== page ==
This can however be overridden, especially if more than one such dialog with different parameter sets shall be displayed, like so:
MathParam *pParams = pEnv->GetParameters( bInit, "Alternate.DAT"
The XML file itself has a format like the following (this example produces the dialog as shown above):
See DAT File Reference on details.
To access the parameters in the MLL, use code like the following:
double xleft, xright, yleft, yright, dx, dy ;
MATHCOLOR highColor, lowColor ;
char achFunction ;
xleft = pParams->GetValueDouble( "xleft" ) ;
xright = pParams->GetValueDouble( "xright" ) ;
yleft = pParams->GetValueDouble( "yleft" ) ;
yright = pParams->GetValueDouble( "yright" ) ;
dx = pParams->GetValueDouble( "dx" ) ;
dy = pParams->GetValueDouble( "dy" ) ;
highColor = pParams->GetValueColor( "highColor" ) ;
lowColor = pParams->GetValueColor( "lowColor" ) ;
bool bFull = pParams->GetValueBool( "fullpolygons" ) ;
bool bImmediate = pParams->GetValueBool( "immediate" ) ;
bool bBB = pParams->GetValueBool( "boundingbox" ) ;
pParams->GetValue( "function", achFunction, sizeof(achFunction) ) ;
As this example shows, the code knows, what parameter is of what type and calls the according functions with the names of the parameters.
This functioniality alone is already a good reason to use MathFrame for scientific code - it allows to quickly play with different values of parameters; since the parameter entry dialog also has a history feature that allows to identify and retrieve old parameter sets, it is very easy to compare the effects of different parameters.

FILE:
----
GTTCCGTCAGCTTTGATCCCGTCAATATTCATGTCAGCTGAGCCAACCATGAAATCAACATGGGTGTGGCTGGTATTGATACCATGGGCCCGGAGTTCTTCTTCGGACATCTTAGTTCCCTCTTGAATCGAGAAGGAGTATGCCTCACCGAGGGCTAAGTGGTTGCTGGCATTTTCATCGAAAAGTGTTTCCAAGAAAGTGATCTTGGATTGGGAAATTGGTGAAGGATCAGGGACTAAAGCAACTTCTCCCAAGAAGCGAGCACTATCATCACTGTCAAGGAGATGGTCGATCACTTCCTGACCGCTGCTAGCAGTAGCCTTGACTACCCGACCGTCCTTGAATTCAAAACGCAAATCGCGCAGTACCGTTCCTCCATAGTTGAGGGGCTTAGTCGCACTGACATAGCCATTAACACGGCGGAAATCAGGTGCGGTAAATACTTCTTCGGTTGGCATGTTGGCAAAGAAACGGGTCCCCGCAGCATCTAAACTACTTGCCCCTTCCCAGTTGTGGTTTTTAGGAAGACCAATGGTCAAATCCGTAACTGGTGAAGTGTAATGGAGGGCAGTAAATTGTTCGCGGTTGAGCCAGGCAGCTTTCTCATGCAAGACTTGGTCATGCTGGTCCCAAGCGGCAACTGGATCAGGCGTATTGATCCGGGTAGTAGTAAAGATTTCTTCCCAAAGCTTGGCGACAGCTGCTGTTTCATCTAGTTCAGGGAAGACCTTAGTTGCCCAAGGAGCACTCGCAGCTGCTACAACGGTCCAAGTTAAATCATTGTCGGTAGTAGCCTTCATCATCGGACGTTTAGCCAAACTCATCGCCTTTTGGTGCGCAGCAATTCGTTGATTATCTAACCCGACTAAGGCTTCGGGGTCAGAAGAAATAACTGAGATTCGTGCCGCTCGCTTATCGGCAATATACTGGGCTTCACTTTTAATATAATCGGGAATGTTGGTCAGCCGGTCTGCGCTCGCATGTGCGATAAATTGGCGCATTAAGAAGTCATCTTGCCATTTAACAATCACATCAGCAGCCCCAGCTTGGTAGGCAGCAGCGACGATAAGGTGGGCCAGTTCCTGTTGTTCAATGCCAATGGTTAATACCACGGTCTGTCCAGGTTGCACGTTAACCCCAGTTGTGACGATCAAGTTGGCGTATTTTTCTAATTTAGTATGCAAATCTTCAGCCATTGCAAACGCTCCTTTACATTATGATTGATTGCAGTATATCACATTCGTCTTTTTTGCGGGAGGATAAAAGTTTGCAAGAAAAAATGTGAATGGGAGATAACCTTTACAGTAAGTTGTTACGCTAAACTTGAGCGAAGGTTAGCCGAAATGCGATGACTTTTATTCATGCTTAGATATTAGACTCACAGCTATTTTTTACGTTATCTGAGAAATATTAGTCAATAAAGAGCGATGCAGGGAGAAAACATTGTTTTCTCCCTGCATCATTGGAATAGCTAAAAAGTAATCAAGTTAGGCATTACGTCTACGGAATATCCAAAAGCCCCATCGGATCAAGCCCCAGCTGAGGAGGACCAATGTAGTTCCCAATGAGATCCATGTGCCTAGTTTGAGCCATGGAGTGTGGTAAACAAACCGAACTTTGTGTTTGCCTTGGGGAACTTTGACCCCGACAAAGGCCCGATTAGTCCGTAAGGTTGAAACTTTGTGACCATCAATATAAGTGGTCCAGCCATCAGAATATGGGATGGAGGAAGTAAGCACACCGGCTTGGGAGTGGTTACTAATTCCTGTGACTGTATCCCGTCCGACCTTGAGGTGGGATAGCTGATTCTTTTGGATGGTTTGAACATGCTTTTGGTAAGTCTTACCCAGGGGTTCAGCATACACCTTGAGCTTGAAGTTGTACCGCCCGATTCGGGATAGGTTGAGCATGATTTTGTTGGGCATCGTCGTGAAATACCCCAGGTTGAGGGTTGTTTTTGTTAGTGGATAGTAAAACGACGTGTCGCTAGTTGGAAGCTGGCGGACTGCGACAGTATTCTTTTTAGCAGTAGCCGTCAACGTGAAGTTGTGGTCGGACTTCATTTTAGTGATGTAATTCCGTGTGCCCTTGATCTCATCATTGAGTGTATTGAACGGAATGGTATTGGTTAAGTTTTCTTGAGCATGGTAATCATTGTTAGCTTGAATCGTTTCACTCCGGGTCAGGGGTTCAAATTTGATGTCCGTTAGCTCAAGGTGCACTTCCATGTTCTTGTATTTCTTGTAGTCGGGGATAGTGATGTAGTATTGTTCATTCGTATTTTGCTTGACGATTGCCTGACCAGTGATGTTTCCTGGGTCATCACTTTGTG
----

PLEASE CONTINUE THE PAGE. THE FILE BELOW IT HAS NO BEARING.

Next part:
For more difficult setups there is also a "file" parameter, that allows to browse for a filename, that identifies a file that can be opened and read by the MLL afterwards.
Finally, to make the MLL even more interesting, we do output some graphics; for the moment we will stick to a 3D poylgon graphics - bear in mind, that we could also make use of 2D pixel graphics and 2D vector graphics.
Every MLL can currently open one 2D graphics window and one 3D graphics window additionally to the console window (that is opened unconditionally). This could be done with code like the following:
pEnv->InitGraphics3D( MATHRGB(0,0,0), MATHRGB(0,255,0) ) ;
This opens the graphics window and initializes the default foreground and background color (black and green respectively).
To clear the screen from each and every data use:
Now, if we want to draw a quad in 3-dimensional space, we could use something like:
pEnv->SetQuad3D( x, fval, y,
x+dx, f( x+dx, y ), y,
x+dx, f( x+dx, y+dy ), y+dy,
x, f( x, y+dy ), y+dy ) ;
Here f denotes a C-function that calculates a function, given an x and an y value.
To draw the outlines of such a polygon we could use:
pEnv->MoveTo3D( x, fval, y ) ;
pEnv->LineTo3D( x+dx, f( x+dx, y ), y ) ;
pEnv->LineTo3D( x+dx, f( x+dx, y+dy ), y+dy ) ;
pEnv->LineTo3D( x, f( x, y+dy ), y+dy ) ;
pEnv->LineTo3D( x, fval, y ) ;
The output of such a program might look similar to the following:
For a more detailed description of the API see: MathFrame API Reference
This ends our little introduction into the features of MathFrame.